A handwritten draft of AE Housman's Epitaph on an Army of Mercenaries poem will be offered by Bonhams in its First World War Centenary Sale in London on October 1.
The poem was written in response to the German view that Britain - whose army was a professional force at the time - entered the war for money. Commemorating those who died at the Battle of Ypres in 1914, it will sell with a £15,000 ($24,196) estimate.
The draft shows Housman's deletions and revisions written in pencil, and is extremely rare due to Housman instructing his brother to destroy such documents following his death. The final poem was published in the Times newspaper in 1917.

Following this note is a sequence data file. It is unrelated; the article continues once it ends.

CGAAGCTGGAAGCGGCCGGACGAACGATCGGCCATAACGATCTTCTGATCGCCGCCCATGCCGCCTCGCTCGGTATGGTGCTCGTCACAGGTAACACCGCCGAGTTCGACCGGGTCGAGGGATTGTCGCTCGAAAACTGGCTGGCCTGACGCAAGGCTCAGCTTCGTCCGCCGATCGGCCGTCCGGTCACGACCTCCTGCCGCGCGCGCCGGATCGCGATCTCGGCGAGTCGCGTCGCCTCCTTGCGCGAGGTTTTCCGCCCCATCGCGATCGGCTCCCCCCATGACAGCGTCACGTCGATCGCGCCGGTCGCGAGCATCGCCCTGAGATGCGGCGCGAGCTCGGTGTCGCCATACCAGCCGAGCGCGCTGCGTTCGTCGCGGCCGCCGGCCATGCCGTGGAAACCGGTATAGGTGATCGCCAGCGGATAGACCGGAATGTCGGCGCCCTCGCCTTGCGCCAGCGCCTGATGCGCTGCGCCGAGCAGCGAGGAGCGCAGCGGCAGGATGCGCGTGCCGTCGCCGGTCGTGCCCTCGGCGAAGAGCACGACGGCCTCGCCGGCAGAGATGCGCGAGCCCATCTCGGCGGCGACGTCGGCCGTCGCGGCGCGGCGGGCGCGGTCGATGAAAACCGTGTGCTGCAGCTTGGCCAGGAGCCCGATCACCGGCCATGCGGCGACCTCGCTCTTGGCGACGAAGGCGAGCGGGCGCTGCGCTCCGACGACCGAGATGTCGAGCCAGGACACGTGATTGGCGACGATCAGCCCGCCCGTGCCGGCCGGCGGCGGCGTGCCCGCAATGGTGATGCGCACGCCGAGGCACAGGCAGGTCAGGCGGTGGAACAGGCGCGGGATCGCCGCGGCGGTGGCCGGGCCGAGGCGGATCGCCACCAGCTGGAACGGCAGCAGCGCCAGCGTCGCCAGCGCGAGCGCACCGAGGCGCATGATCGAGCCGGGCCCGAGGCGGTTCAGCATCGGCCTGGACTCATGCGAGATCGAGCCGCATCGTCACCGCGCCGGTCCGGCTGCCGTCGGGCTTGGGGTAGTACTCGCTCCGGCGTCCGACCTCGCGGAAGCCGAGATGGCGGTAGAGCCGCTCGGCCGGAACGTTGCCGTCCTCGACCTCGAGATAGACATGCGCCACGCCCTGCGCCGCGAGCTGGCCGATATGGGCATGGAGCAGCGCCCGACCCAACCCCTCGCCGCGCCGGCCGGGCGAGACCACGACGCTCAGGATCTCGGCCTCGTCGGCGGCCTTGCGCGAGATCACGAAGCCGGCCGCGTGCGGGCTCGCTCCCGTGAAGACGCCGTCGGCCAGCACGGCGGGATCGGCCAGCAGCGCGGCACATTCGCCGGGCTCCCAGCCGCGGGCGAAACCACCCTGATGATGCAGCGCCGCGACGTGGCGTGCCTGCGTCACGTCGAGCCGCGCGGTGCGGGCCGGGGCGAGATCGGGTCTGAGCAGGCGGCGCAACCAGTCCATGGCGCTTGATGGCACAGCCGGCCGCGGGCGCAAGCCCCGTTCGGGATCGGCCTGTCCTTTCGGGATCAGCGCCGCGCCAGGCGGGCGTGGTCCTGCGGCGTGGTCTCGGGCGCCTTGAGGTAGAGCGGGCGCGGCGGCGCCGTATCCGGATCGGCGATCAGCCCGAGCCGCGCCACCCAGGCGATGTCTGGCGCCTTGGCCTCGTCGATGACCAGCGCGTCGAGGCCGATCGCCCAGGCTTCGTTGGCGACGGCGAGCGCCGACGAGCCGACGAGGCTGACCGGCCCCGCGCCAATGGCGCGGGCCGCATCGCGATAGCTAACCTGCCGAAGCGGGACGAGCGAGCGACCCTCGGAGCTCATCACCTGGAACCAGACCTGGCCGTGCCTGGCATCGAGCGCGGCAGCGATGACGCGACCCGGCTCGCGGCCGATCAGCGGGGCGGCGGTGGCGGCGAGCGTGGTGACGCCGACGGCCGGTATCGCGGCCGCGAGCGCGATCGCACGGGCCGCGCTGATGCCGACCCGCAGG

On the back of the manuscript is a second poem Oh were he and I together, which is believed to be either a reference to Housman's brother Herbert who died during the Boer war, or a declaration of his unrequited love for his Oxford University friend Moses Jackson.
Housman's brother was given special permission to keep any texts that he thought were of value, highlighting the significance of the poem. Housman's Shropshire Lad poems were his most successful, a favourite among troops in the trenches of the first world war.
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